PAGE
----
Well, if we turn to The Genesis of Dental Education in the United States by Van Broadus Dalton (great name!), we learn that there were, in fact, only fifty-four dental colleges in America in 1899. While this may not seem like a lot, given the medical school numbers and realizing that everyone has teeth which probably need attention at least once in a lifetime, it was too many for some. In a Flexnerian rant at the 1899 meeting of the National Association of Dental Faculties, a Dr. Jonathan Taft of the University of Michigan Dental Department warned:
There are fifty-four dental colleges in the United States. It is certainly a question as to whether this number is demanded by the needs of the country. The question arises when we consider the number seeking to enter the ranks of the dental profession. The question is also emphasized when the small number in attendance at many of these institutions is taken into account. It is further impressed by the unfitness of many applicants to enter upon such a course of study and work. There is not a dental college in this country whose classes would not be improved by the elimination of unworthy students, and there are some institutions that have scarcely any well-equipped students.Could this have been, perhaps, a case of "Dental professor, heal thyself!"? Or, a cry for an Eastern monopoly on dental education? While it is true that records show only two graduates from NPC in 1899, you gotta start somewhere, right? By 1901, the school had a graduating class of 10, and the next year the number jumped to 41. It seems doubtful that students would have committed time and money to certification in a profession that wasn't "in demand." By 1922, there were more than 700 students in dentistry and pharmacy enrolled at NPC.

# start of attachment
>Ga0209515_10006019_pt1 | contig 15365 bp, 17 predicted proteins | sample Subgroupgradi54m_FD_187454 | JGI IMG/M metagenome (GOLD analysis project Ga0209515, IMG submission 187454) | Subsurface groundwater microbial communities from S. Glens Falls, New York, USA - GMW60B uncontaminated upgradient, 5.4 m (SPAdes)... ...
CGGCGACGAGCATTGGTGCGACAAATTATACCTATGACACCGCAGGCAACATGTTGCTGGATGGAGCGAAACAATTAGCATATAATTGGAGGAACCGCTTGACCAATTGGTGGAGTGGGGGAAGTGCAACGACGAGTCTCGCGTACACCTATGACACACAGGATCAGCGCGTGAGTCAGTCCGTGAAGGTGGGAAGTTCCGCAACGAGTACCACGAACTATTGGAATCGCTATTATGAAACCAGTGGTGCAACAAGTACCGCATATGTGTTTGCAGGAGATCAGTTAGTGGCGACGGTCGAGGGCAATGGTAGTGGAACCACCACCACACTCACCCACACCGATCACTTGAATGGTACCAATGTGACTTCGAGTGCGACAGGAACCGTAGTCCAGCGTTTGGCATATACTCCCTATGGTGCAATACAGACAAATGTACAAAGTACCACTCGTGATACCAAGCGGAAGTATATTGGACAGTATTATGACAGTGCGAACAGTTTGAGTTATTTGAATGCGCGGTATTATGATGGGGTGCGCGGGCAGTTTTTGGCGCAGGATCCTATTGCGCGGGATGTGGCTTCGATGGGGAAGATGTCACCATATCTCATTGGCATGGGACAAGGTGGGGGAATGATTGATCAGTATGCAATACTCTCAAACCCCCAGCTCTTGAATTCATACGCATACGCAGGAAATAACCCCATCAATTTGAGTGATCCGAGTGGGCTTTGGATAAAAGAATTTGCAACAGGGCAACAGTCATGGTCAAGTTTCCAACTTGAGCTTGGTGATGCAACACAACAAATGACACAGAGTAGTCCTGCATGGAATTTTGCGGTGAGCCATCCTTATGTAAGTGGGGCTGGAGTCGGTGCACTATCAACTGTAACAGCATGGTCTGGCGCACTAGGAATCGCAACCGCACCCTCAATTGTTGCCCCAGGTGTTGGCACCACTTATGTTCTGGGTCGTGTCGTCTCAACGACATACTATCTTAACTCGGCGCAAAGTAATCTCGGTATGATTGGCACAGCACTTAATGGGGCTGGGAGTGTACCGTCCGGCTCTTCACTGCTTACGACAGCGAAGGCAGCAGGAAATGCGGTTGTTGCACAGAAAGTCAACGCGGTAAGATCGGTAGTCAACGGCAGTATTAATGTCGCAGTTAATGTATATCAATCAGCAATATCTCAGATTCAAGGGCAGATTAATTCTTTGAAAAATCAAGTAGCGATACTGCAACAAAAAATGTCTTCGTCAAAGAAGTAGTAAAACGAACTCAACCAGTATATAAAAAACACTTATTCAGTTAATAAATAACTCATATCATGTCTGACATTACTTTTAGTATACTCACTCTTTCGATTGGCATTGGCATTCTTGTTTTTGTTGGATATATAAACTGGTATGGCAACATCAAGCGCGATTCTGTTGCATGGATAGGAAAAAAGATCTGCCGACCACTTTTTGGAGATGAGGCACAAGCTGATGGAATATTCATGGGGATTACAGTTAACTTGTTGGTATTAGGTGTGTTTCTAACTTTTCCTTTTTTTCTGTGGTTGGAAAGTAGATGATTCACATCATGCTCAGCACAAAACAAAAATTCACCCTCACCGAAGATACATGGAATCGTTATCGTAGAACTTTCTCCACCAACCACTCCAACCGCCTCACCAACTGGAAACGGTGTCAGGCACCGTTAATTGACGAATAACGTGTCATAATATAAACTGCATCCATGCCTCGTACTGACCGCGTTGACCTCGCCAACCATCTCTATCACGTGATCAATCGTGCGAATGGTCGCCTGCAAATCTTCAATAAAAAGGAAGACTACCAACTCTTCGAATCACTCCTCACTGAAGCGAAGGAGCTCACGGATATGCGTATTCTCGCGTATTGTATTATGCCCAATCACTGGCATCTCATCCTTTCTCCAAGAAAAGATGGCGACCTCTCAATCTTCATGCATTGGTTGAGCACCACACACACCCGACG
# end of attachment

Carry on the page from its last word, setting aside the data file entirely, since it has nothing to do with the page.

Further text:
Today, the American Dental Education Association lists... about fifty-four schools of dentistry in America. The more things change, the more they stay the same!